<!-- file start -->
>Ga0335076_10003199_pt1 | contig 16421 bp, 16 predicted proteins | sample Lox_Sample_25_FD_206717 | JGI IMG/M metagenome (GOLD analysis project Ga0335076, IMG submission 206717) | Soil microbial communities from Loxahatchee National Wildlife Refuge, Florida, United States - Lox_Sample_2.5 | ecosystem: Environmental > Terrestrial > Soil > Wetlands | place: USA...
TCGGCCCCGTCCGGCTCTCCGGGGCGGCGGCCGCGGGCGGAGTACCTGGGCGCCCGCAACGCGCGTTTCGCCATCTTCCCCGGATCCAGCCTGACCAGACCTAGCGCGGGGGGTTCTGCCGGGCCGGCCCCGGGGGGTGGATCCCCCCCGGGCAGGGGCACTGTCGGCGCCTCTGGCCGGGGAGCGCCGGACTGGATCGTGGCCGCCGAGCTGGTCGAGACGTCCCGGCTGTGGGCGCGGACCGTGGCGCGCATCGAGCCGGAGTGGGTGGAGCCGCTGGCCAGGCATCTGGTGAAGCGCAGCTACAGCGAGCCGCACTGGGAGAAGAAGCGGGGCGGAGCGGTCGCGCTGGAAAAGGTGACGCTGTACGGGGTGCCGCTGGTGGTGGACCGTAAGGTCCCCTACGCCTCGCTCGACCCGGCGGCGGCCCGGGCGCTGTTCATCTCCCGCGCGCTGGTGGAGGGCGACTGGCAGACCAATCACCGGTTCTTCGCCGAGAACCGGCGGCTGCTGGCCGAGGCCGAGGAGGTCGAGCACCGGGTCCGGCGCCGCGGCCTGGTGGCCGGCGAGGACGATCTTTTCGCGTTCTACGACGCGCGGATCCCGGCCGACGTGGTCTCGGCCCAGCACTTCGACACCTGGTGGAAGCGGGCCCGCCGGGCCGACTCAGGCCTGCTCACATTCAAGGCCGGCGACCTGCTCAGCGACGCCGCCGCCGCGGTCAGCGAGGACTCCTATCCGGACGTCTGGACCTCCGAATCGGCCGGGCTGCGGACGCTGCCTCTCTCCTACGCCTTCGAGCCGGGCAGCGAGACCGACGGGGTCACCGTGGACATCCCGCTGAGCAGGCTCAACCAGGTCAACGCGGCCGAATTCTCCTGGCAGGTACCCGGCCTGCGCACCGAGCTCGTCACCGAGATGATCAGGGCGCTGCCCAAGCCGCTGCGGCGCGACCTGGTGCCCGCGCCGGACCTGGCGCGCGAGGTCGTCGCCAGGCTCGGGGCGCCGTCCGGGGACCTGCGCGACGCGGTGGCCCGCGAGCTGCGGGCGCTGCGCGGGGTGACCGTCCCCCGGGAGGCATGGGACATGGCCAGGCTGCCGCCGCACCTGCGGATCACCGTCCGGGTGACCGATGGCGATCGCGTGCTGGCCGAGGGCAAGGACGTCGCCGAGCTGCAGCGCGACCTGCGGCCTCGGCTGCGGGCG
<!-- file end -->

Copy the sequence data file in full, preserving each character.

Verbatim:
>Ga0335076_10003199_pt1 | contig 16421 bp, 16 predicted proteins | sample Lox_Sample_25_FD_206717 | JGI IMG/M metagenome (GOLD analysis project Ga0335076, IMG submission 206717) | Soil microbial communities from Loxahatchee National Wildlife Refuge, Florida, United States - Lox_Sample_2.5 | ecosystem: Environmental > Terrestrial > Soil > Wetlands | place: USA...
TCGGCCCCGTCCGGCTCTCCGGGGCGGCGGCCGCGGGCGGAGTACCTGGGCGCCCGCAACGCGCGTTTCGCCATCTTCCCCGGATCCAGCCTGACCAGACCTAGCGCGGGGGGTTCTGCCGGGCCGGCCCCGGGGGGTGGATCCCCCCCGGGCAGGGGCACTGTCGGCGCCTCTGGCCGGGGAGCGCCGGACTGGATCGTGGCCGCCGAGCTGGTCGAGACGTCCCGGCTGTGGGCGCGGACCGTGGCGCGCATCGAGCCGGAGTGGGTGGAGCCGCTGGCCAGGCATCTGGTGAAGCGCAGCTACAGCGAGCCGCACTGGGAGAAGAAGCGGGGCGGAGCGGTCGCGCTGGAAAAGGTGACGCTGTACGGGGTGCCGCTGGTGGTGGACCGTAAGGTCCCCTACGCCTCGCTCGACCCGGCGGCGGCCCGGGCGCTGTTCATCTCCCGCGCGCTGGTGGAGGGCGACTGGCAGACCAATCACCGGTTCTTCGCCGAGAACCGGCGGCTGCTGGCCGAGGCCGAGGAGGTCGAGCACCGGGTCCGGCGCCGCGGCCTGGTGGCCGGCGAGGACGATCTTTTCGCGTTCTACGACGCGCGGATCCCGGCCGACGTGGTCTCGGCCCAGCACTTCGACACCTGGTGGAAGCGGGCCCGCCGGGCCGACTCAGGCCTGCTCACATTCAAGGCCGGCGACCTGCTCAGCGACGCCGCCGCCGCGGTCAGCGAGGACTCCTATCCGGACGTCTGGACCTCCGAATCGGCCGGGCTGCGGACGCTGCCTCTCTCCTACGCCTTCGAGCCGGGCAGCGAGACCGACGGGGTCACCGTGGACATCCCGCTGAGCAGGCTCAACCAGGTCAACGCGGCCGAATTCTCCTGGCAGGTACCCGGCCTGCGCACCGAGCTCGTCACCGAGATGATCAGGGCGCTGCCCAAGCCGCTGCGGCGCGACCTGGTGCCCGCGCCGGACCTGGCGCGCGAGGTCGTCGCCAGGCTCGGGGCGCCGTCCGGGGACCTGCGCGACGCGGTGGCCCGCGAGCTGCGGGCGCTGCGCGGGGTGACCGTCCCCCGGGAGGCATGGGACATGGCCAGGCTGCCGCCGCACCTGCGGATCACCGTCCGGGTGACCGATGGCGATCGCGTGCTGGCCGAGGGCAAGGACGTCGCCGAGCTGCAGCGCGACCTGCGGCCTCGGCTGCGGGCG